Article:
Inoculation & Therapy

Yeah this stinks kid, but it beats smallpox

Why rate structures, not assistance programs, offer the most promising path to water affordability

When discussions of water and sewer affordability turn to policy solutions, they typically focus on Customer Assistance Programs (CAPs). But a focus on CAPs bypasses a much more direct, effective, and efficient means of improving affordability: rate design. To see what I mean, consider the way we combat infectious diseases.

Therapy vs Inoculation

Clinical therapy and inoculation are both ways to fight infectious diseases. Each approach can improve health, neither is perfect, and some combination of both is useful in practice. But for the most serious diseases, inoculation is far superior to therapy.

Not cheap

Clinical therapy is costly. For therapy to cure a disease, a patient must recognize that (s)he is sick, be aware that treatment is available, seek treatment, and then follow a course of treatment and hope that it works. For health care providers, therapy requires highly skilled employees, careful diagnostic procedures, and treatment that can involve expensive drugs and equipment. Meanwhile, the broader community bears the costs of people who go untreated or carry the disease without symptoms.

Inoculation is comparatively inexpensive. Inoculation requires little time or sophistication from patients, and it is quick and easy for health care providers. A tiny minority might suffer adverse effects, but the community benefits from widespread immunization, which can sometimes effectively eradicate a disease from an entire population.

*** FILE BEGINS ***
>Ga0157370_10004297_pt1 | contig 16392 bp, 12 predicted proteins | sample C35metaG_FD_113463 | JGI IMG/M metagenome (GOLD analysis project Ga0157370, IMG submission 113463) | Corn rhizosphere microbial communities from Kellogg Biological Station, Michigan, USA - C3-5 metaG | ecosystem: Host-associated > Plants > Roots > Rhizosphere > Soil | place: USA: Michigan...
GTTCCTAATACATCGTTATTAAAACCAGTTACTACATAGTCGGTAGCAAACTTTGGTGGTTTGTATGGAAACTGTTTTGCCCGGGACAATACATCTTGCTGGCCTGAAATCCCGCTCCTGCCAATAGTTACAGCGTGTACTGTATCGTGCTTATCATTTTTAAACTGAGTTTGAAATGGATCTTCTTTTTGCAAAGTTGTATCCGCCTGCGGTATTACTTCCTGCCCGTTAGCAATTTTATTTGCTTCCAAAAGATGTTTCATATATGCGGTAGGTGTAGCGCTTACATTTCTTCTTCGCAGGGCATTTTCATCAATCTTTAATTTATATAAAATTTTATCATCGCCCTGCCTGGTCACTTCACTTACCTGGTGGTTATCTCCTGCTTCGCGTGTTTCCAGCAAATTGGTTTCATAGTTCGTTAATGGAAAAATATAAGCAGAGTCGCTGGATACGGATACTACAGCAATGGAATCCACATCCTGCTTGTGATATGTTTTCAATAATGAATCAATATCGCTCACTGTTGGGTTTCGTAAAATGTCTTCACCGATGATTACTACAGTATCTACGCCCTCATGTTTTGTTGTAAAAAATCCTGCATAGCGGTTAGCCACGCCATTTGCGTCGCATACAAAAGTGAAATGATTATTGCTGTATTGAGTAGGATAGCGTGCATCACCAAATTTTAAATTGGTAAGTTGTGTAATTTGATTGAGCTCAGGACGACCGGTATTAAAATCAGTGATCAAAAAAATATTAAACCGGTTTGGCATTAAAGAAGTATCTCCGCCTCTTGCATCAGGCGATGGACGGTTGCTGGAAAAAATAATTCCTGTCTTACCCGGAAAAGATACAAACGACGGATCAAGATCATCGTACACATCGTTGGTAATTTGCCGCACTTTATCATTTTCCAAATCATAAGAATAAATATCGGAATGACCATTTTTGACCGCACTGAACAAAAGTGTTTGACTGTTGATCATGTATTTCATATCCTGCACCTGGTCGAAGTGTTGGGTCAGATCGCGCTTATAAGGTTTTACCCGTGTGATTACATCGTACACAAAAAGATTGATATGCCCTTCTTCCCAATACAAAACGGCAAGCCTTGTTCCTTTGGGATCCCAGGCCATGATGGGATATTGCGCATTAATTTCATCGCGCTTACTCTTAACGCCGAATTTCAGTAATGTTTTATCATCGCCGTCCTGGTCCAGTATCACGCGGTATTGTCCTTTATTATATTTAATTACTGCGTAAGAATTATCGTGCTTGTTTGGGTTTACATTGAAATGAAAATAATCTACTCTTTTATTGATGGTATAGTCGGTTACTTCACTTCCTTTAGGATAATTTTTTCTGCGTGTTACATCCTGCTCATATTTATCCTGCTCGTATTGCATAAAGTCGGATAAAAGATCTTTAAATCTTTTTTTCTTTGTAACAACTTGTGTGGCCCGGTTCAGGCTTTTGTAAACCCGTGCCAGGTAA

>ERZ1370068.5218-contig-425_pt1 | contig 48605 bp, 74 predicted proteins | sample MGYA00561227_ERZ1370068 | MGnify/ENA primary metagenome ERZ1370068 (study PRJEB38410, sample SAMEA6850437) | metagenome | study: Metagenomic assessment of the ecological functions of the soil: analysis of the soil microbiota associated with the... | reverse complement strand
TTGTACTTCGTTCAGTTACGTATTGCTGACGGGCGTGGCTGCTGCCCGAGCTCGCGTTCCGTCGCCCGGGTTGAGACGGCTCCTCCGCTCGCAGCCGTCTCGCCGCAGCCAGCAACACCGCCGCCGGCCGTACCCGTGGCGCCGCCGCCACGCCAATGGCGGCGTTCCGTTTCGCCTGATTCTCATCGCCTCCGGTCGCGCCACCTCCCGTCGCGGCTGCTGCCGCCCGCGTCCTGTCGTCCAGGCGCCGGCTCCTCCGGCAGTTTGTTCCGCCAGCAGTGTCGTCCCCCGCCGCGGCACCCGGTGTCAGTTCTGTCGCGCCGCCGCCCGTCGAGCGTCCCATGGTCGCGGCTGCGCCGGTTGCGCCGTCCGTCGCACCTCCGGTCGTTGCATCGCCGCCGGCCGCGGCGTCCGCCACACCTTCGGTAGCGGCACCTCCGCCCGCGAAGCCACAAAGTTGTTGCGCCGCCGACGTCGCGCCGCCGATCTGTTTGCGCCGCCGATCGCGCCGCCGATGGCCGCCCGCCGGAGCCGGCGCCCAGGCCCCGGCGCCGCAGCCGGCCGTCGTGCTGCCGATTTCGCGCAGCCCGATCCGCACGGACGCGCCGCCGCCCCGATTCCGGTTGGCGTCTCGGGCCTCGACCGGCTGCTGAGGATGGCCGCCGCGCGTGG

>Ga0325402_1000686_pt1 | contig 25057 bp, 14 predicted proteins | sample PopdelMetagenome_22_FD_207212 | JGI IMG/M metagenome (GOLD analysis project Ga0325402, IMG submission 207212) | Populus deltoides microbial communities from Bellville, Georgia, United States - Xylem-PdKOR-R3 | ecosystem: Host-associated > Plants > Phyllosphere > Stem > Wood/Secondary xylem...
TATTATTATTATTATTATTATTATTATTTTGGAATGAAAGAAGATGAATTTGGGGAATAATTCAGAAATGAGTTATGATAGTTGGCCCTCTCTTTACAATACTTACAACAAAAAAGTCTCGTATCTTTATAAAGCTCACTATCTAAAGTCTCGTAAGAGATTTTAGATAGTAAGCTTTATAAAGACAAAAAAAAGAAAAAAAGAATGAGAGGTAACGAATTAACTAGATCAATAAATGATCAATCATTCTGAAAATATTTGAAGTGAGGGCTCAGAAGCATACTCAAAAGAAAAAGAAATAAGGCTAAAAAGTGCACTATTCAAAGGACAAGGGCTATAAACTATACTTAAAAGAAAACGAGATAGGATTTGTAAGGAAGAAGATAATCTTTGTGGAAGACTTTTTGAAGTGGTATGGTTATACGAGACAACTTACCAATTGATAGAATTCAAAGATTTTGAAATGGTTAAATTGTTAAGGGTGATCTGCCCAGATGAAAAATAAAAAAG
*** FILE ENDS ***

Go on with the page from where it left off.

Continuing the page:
Customer assistance programs as clinical therapy

CAPs seek to ameliorate affordability problems caused in part by water and sewer rates. CAPs come in lots of shapes and sizes. Some are as simple as shut-off forbearance and budget billing; others involve income-qualified rate discounts or bill forgiveness plans; still others provide high-efficiency fixtures or appliances for low-income households.

Like clinical therapy, CAPs are costly. CAPs have obvious direct costs to the utility, like revenue lost through discounts or the direct cost of installing retrofits. CAPs can also have significant administrative costs: someone must determine which customers qualify, keep records of who receives or is denied assistance, and keep track of those who lose eligibility over time. Utilities sometimes coordinate assistance with other agencies to administer these programs more efficiently, but that only reduces administrative costs, it doesn’t avoid them. CAPs can be politically and legally risky, too, since they are explicit transfers from one group to another. In many states utilities are legally constrained from such transfers.

Less obviously, CAPs are also costly for their recipients. In order to participate in a CAP, a water customer must:

  1. Learn that the program exists;
  2. Find out if (s)he is eligible;
  3. Apply for the program; and
  4. Follow up with program administrators as necessary to maintain eligibility.